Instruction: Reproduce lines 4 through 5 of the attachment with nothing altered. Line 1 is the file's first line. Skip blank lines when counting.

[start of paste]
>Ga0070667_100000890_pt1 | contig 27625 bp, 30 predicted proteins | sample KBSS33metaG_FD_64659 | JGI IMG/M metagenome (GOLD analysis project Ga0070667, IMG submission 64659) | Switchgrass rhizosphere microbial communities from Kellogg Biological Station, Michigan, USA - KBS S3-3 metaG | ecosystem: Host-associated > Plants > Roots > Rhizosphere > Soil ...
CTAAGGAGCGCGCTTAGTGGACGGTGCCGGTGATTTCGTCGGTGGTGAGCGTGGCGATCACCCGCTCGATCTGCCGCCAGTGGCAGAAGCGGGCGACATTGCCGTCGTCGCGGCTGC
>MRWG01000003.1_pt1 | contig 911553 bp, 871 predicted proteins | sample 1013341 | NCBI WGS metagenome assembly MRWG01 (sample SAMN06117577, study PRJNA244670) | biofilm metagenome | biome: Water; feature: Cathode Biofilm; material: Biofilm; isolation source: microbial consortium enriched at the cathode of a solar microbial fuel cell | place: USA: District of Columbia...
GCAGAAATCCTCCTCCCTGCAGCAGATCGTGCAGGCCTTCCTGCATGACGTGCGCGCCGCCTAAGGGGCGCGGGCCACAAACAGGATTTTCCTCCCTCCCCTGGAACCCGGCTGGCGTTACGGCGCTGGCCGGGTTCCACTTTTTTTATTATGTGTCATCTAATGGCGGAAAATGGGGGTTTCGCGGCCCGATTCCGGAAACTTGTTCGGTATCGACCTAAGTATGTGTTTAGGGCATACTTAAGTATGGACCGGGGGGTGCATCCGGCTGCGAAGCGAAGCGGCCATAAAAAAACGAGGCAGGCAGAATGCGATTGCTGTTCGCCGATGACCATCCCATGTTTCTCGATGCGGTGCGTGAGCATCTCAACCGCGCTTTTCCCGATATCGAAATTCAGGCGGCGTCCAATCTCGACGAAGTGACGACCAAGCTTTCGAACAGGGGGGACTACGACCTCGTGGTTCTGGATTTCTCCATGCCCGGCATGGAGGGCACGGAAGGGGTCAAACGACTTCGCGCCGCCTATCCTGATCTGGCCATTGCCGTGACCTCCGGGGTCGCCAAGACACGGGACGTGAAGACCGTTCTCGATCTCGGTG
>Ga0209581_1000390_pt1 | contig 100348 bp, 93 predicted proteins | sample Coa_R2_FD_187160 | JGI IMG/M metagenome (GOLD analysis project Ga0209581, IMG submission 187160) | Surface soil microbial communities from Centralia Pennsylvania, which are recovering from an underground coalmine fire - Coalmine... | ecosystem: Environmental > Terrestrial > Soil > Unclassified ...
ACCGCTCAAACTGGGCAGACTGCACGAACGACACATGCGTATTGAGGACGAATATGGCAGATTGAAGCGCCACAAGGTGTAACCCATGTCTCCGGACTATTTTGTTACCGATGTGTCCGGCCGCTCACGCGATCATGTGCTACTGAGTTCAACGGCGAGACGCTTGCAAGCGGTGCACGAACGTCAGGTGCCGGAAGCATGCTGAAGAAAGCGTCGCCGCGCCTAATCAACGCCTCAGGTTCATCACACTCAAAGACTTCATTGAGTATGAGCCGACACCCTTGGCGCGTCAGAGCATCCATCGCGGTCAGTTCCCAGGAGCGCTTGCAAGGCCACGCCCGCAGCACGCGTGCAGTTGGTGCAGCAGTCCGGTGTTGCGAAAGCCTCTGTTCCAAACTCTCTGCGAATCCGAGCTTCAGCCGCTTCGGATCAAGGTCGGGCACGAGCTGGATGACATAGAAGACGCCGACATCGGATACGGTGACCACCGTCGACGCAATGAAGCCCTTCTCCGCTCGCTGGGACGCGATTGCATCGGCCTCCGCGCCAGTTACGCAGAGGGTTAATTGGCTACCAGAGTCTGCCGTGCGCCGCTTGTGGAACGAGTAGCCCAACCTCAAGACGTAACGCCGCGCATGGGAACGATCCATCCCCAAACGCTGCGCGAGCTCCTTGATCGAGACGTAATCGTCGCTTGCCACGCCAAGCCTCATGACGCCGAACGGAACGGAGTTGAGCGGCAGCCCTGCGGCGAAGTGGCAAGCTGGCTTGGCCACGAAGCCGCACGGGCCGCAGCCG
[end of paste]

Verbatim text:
GCAGAAATCCTCCTCCCTGCAGCAGATCGTGCAGGCCTTCCTGCATGACGTGCGCGCCGCCTAAGGGGCGCGGGCCACAAACAGGATTTTCCTCCCTCCCCTGGAACCCGGCTGGCGTTACGGCGCTGGCCGGGTTCCACTTTTTTTATTATGTGTCATCTAATGGCGGAAAATGGGGGTTTCGCGGCCCGATTCCGGAAACTTGTTCGGTATCGACCTAAGTATGTGTTTAGGGCATACTTAAGTATGGACCGGGGGGTGCATCCGGCTGCGAAGCGAAGCGGCCATAAAAAAACGAGGCAGGCAGAATGCGATTGCTGTTCGCCGATGACCATCCCATGTTTCTCGATGCGGTGCGTGAGCATCTCAACCGCGCTTTTCCCGATATCGAAATTCAGGCGGCGTCCAATCTCGACGAAGTGACGACCAAGCTTTCGAACAGGGGGGACTACGACCTCGTGGTTCTGGATTTCTCCATGCCCGGCATGGAGGGCACGGAAGGGGTCAAACGACTTCGCGCCGCCTATCCTGATCTGGCCATTGCCGTGACCTCCGGGGTCGCCAAGACACGGGACGTGAAGACCGTTCTCGATCTCGGTG
>Ga0209581_1000390_pt1 | contig 100348 bp, 93 predicted proteins | sample Coa_R2_FD_187160 | JGI IMG/M metagenome (GOLD analysis project Ga0209581, IMG submission 187160) | Surface soil microbial communities from Centralia Pennsylvania, which are recovering from an underground coalmine fire - Coalmine... | ecosystem: Environmental > Terrestrial > Soil > Unclassified ...